Ibm spin coating process
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IBM Spin Coating Process PowerPoint PPT Presentation

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IBM Spin Coating Process. Greg Burtt Greg Hewitt Dave Valente Contact Engineer: Kevin Remillard Faculty Mentor: Jeff Marshall. Photo Resist. Process Setup:. Chuck. Silicon Wafer. Nozzle. Vacuum. 200. Problem Statement.

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IBM Spin Coating Process

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Ibm spin coating process

IBM Spin Coating Process

Greg Burtt

Greg Hewitt

Dave Valente

Contact Engineer: Kevin Remillard

Faculty Mentor: Jeff Marshall

Process setup


Process Setup:


Silicon Wafer




Problem statement

Problem Statement

  • During the spin coating process, defects sometimes appear on the wafer.

  • Damage to the bowl from handling and cleaning have also been spotted as a cause of the defects.

  • A cleaning process must be run twice a day to remove built up resist from the “bowl set” (the 3-part set of plastic pieces that houses the silicon wafer being coated and collects the excess applied chemicals) in order to reduce the probability of defects.

  • Resist build up and defects from handling are understood to disrupt airflow

  • This cleaning process involves the use of a cleaning disk and a solvent to attempt to remove as much resist as possible from the bowl, but it is incapable of removing all of the build-up.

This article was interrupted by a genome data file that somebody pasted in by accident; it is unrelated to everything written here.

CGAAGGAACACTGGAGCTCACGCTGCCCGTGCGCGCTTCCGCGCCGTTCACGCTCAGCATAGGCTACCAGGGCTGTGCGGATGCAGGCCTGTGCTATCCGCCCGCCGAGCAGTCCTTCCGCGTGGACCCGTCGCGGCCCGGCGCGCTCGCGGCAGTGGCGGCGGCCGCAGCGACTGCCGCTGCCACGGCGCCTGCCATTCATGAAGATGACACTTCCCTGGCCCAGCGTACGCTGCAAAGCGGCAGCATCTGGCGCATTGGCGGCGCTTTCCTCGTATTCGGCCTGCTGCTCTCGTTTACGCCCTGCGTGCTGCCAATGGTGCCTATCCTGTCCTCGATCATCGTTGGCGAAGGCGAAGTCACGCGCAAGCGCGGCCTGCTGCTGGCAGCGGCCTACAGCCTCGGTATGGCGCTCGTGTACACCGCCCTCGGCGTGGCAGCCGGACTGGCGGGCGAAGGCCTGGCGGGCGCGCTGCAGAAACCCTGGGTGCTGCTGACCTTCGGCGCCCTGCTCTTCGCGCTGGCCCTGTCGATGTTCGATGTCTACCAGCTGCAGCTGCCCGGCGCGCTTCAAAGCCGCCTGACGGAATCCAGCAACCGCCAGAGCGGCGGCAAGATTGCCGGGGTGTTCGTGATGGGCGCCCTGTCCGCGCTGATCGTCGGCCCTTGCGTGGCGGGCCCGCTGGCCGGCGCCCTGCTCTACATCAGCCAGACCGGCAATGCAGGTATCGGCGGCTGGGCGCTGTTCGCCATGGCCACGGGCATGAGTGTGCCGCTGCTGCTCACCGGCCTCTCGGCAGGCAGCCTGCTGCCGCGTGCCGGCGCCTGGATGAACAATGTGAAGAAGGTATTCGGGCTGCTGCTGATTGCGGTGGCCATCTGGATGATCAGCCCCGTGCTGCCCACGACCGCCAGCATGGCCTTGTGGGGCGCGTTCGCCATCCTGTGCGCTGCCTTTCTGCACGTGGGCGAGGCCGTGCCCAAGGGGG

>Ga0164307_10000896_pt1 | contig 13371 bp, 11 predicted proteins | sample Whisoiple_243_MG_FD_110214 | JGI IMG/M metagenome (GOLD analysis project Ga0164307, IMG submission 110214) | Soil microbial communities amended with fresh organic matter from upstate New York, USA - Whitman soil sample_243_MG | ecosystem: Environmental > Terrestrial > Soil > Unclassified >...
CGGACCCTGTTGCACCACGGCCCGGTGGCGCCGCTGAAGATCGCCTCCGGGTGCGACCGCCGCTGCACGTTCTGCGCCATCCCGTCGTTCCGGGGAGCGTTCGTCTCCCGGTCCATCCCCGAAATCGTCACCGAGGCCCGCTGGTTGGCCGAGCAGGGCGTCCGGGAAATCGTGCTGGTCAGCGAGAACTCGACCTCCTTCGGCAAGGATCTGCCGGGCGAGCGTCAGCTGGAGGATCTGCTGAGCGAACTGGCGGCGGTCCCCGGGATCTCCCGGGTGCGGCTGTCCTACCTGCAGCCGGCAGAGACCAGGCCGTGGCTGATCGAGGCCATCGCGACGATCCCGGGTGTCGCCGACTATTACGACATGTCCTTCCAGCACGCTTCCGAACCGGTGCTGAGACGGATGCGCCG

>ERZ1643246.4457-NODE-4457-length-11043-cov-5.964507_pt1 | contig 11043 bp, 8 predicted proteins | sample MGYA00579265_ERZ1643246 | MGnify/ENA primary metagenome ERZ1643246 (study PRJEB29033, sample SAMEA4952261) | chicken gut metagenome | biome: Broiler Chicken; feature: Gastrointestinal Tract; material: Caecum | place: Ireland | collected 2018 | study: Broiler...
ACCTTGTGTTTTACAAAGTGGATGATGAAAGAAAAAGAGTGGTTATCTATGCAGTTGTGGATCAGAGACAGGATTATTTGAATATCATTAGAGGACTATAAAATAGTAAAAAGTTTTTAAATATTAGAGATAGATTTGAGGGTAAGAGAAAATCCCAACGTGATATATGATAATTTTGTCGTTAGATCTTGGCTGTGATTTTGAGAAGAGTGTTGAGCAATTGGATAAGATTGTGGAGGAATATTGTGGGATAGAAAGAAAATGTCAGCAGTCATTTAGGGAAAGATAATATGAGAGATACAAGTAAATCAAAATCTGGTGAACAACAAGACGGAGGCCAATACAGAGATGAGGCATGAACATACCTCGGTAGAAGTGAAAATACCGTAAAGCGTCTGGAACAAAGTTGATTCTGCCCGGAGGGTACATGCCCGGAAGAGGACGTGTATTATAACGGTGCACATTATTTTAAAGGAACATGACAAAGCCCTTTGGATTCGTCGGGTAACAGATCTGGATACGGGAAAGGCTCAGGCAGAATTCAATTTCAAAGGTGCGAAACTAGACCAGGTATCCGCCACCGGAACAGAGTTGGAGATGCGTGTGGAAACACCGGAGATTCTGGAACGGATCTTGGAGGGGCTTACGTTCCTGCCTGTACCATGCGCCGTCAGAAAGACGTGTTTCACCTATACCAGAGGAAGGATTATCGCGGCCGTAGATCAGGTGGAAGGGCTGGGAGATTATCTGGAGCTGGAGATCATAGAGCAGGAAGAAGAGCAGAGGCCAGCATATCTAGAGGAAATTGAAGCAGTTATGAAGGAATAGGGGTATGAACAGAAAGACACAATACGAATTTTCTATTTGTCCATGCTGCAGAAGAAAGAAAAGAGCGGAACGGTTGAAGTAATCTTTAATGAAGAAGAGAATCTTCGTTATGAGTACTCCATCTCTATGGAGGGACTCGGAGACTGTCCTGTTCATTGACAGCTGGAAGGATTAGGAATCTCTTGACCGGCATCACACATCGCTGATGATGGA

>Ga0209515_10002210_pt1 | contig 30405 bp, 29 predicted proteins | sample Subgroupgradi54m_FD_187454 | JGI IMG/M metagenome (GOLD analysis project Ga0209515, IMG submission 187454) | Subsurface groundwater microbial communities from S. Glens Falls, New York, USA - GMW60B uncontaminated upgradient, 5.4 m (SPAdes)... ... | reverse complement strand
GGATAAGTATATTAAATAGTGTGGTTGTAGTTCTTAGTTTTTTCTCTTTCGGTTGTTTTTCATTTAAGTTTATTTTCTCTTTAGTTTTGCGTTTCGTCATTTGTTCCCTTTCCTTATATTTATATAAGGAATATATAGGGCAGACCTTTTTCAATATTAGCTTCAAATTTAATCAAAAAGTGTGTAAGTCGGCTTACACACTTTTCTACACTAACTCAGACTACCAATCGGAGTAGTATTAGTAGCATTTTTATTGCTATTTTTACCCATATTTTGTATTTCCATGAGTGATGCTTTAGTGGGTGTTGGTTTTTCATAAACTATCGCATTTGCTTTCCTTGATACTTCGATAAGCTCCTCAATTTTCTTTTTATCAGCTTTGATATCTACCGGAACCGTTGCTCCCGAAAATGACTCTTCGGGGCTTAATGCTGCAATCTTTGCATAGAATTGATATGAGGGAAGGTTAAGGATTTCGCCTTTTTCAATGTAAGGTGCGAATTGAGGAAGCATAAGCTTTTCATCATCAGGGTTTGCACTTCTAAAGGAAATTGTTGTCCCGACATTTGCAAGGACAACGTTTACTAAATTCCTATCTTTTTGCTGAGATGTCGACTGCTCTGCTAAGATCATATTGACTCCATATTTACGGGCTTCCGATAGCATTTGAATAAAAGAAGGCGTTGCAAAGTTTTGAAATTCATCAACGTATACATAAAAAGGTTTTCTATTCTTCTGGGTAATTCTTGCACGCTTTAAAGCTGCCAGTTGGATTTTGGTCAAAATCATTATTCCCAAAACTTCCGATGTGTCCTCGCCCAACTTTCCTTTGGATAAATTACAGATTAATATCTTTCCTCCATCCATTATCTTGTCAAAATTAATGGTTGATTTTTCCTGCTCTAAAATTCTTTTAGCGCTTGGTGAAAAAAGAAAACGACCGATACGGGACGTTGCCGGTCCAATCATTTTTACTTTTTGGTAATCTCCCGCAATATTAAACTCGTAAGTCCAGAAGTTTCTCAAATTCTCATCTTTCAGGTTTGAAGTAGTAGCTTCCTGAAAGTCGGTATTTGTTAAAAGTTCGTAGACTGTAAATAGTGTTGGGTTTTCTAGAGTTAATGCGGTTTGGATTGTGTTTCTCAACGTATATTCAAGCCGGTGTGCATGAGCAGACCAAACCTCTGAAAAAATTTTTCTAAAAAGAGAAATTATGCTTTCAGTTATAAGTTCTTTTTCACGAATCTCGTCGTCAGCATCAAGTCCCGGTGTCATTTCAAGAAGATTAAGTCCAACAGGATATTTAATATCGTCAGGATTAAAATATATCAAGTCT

• Consequently, the bowl set must be removed every two weeks and trucked to a company that cleans them. This is a very costly process for IBM for a few reasons.

    • There is a lot of down-time involved in removing and replacing the bowls, this is time translates directly to lost money because of decreased productivity.

    • They must also pay to have the bowls trucked to a facility and to have them cleaned there.

    • Some bowl sets come back with damage and need to be replaced.

Original cleaning disk

Original Cleaning Disk

X section of bowl setup original disk

X-Section of Bowl Setup:Original Disk

Resist Buildup Target

Cleaning Disk


Fluid Exit Hole




Cleaning process

Cleaning Process

  • Cleaning Recipe

    • 2500RPM for 5 seconds

    • 2500RPM for 60 seconds with both backside rinse nozzles on

    • 100RPM for 60 seconds with both backside rinse nozzles on

    • 50RPM for 60 seconds with both backside rinse nozzles on

    • 2000RPM for 10 seconds

  • Total flow rate from both nozzles is 50mL/min

Defect description

Defect Description

  • Wafer defects are thought to be caused by the loss of proper air flow through the bowl setup.

  • Very small particles (“ball bearings”) of resist become suspended in the air during the normal application process, the flow ideally carries all these particles away from the wafer surface into a drain.

  • In some cases, the flow becomes disrupted allowing these particles to return from the air to the wafer surface. Alternatively, the flow picks up new ball bearings from the sides of the bowl and deposits them on the wafer surface. Either instance results in a defect on the wafer.

  • IBM believes, and we will assume their conclusion is correct, that in an otherwise undamaged bowl, these defects are primarily caused by a build-up of dried resist on the bowl surfaces.

Excursion monitor testing

Excursion Monitor Testing

Clockwise from top right:

Solvent droplet defect

Ball-bearing defect (photoresist)

XMO (excursion monitor wafer)

XMO scan results (the dot is the location of the found defect)

The photographs on top are from an excursion monitor ran at IBM during testing. .75µm lines are etched on a wafer and it is then developed and scanned for defects.

Vertical lines are spaced .75µm apart



  • Process chemicals cannot be changed

  • Wafer spin speed is variable, so a solution must accommodate any angular velocity up to a maximum of several thousand RPMs

  • IBM prefers that the bowl geometry remain unchanged

    • Exhaustive testing would have to result